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October 2016 – Community Forum Newsletter


Next Community Forum


Thursday, Jan. 19, 2017 | 6:30-8 p.m.
S.J. Quinney College of Law, Sixth floor, Flynn Room 6500
383 University Street, Salt Lake City

The College of Law is located on the northeast corner of 400 S. and University Street (1400 East)

Free parking is available in the lot to the east of the law building and the Rice-Eccles Stadium parking lot. The university will not be enforcing parking during this meeting. We strongly encourage you to use public transportation, if possible. Take the TRAX University Red Line to the Stadium stop, the Red Route for the university’s free campus shuttles (Carlson Hall stop) and for other public transit options use UTA’s Trip Planner or click the “Transit” option under “Get Directions” on Google maps.

We welcome your attendance, comments, and participation in the discussion.

AGENDA of Next Forum


  • COMMUTER SERVICES
    Alma Allred, executive director of Commuter Services
  • RESEARCH PARK
    Jonathon Bates, director, University Real Estate Administration
  • BASEBALL STADIUM FEASIBILITY STUDY
    Jonathon Bates, director, University Real Estate Administration
  • RICE-ECCLES STADIUM SOUND STUDY
    Matt Lundquist, senior industrial hygienist, Occupational and Environmental Health and Safety
  • CAMPUS CONSTRUCTION
    Ken Nye, interim associate vice president for Facilities Management
    Curtis Leetham, architectural project manager, Campus Planning 

 

Recap of the October 2016 Community Forum


Athletics: Update on in-progress baseball stadium feasibility study
Chris Hill, director of Athletics, University of Utah

Evaluation for potential sites for the baseball stadium continues.

Criteria and measurable index for baseball stadium feasibility study:

  1. Is compatible with the campus master plan’s guiding principles for future development; meets with U master planning criteria including the play field master plan.
  2. Total cost is reasonable, especially considering required site, user, and building relocations, and additional site expenses.
  3. Site has good visibility for easy public access, links to major campus roadways.
  4. Site can fit a full college baseball stadium, batting cages, 2,000 audience members, and has good solar orientation.
  5. Availability of at least 200 parking spots within walking distance for fans to park.
  6. Zoned near other athletic and training facilities.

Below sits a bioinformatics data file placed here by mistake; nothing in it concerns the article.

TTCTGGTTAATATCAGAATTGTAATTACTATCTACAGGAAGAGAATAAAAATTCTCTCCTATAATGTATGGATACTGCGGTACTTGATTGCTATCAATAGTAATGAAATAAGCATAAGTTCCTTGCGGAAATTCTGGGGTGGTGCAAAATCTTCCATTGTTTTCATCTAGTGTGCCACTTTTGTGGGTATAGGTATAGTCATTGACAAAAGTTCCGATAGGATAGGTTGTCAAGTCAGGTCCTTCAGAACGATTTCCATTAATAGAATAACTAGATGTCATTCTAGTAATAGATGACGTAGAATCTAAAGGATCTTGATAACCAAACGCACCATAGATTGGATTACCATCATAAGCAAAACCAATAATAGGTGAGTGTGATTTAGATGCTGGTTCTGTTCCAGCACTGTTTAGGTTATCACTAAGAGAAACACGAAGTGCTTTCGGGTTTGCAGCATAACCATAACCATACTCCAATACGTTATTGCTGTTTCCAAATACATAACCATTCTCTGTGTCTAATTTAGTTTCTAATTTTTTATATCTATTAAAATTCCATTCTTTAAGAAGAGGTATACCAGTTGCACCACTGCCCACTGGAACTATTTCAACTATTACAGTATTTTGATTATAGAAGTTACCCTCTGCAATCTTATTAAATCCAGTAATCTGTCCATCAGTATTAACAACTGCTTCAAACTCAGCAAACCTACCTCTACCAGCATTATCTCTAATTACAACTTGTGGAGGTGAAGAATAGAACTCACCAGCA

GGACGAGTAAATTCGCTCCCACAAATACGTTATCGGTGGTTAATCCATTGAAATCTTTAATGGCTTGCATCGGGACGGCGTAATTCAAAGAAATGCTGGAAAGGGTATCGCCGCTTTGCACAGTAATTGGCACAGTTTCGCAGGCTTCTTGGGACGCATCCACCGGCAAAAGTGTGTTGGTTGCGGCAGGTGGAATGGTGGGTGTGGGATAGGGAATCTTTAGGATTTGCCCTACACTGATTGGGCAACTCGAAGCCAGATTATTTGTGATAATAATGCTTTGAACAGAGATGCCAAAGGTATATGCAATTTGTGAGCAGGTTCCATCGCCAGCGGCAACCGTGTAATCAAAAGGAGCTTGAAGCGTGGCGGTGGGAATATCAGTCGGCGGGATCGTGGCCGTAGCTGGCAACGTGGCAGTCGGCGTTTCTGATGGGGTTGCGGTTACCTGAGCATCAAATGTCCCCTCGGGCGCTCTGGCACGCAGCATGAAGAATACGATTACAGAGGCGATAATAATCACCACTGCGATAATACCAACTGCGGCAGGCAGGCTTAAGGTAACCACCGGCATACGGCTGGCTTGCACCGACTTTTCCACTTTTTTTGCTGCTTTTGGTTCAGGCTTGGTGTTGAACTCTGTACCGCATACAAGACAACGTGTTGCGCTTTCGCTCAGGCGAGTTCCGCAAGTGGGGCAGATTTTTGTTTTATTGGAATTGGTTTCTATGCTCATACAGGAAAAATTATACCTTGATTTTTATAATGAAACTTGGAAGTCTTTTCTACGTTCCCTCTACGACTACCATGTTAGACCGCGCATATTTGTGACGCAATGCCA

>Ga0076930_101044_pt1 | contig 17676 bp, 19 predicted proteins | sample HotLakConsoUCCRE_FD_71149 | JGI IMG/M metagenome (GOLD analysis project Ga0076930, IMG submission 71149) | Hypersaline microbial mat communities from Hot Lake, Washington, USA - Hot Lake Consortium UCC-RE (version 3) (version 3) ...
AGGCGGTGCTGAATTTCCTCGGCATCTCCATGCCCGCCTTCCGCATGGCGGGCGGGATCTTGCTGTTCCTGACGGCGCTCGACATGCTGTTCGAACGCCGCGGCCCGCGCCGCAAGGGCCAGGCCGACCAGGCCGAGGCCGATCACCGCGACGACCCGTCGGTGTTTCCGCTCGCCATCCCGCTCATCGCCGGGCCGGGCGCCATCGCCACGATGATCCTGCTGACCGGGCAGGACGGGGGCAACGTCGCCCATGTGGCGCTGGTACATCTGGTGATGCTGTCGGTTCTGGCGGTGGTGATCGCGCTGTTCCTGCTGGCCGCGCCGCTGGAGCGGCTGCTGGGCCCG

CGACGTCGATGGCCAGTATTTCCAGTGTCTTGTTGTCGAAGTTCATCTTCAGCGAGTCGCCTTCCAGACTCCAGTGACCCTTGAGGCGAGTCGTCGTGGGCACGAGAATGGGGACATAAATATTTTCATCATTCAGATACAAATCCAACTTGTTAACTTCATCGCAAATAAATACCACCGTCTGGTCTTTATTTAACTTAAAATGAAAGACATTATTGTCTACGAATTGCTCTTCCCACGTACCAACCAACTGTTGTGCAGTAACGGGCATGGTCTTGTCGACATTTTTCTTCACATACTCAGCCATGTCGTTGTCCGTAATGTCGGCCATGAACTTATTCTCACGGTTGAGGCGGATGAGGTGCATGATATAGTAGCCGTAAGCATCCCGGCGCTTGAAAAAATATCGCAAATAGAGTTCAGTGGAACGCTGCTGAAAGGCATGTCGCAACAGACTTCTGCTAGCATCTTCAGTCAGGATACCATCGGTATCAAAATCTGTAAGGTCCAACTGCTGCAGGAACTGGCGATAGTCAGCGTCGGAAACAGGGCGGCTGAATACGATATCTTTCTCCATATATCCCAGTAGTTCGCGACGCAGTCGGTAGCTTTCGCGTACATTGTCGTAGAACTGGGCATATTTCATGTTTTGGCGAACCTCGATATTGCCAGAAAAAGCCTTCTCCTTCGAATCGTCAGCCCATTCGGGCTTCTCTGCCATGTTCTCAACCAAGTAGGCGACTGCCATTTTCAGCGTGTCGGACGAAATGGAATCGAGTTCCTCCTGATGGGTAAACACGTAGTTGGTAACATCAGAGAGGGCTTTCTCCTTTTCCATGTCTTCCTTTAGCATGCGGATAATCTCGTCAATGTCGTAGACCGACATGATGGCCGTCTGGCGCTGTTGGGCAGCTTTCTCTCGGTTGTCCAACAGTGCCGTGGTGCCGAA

7. Schedule availability: Stadium can be started in the next five years.

Foothill Drive Implementation Strategy
Cris Jones, transportation section manager, Planning and Programs, Salt Lake City

The Salt Lake City Transportation Division presented six scenarios for achieving the goals of the Foothill Drive Implementation Strategy, along with preliminary findings from ongoing community outreach and input on the scenarios.

This planning process will conclude in early 2017 and will produce a prioritized near-term and long-term project list for the entire Foothill corridor.

Visit foothilldrive.org for more information, project materials and to provide feedback.


Helicopter flight paths for AirMed and Life Flight
Troy Stanton, lead pilot, AirMed at University of Utah Hospitals and Clinics
Bill Butts, director of operations, Life Flight, Intermountain Medical Center

University of Utah helipad: Arrivals and departures

Arrivals:

When approaching the University Hospital or Primary Children’s Hospital, there are two options.

If approaching from the north:

  1. Fly down I-15 past the downtown high-rise, pass south of town, and fly east to the University of Utah's Rice-Eccles Stadium. Left turn around the stadium and then fly direct to the destination hospital. If you are landing at the university, avoid flying directly over Primary Children’s Hospital.
  1. Flying over Ensign Peak area. Please stay over the bench area at an altitude of 6000 MSL or higher and do not fly over any homes. Once you pass the university campus, begin a right-hand descending turn to the stadium, then to the destination hospital.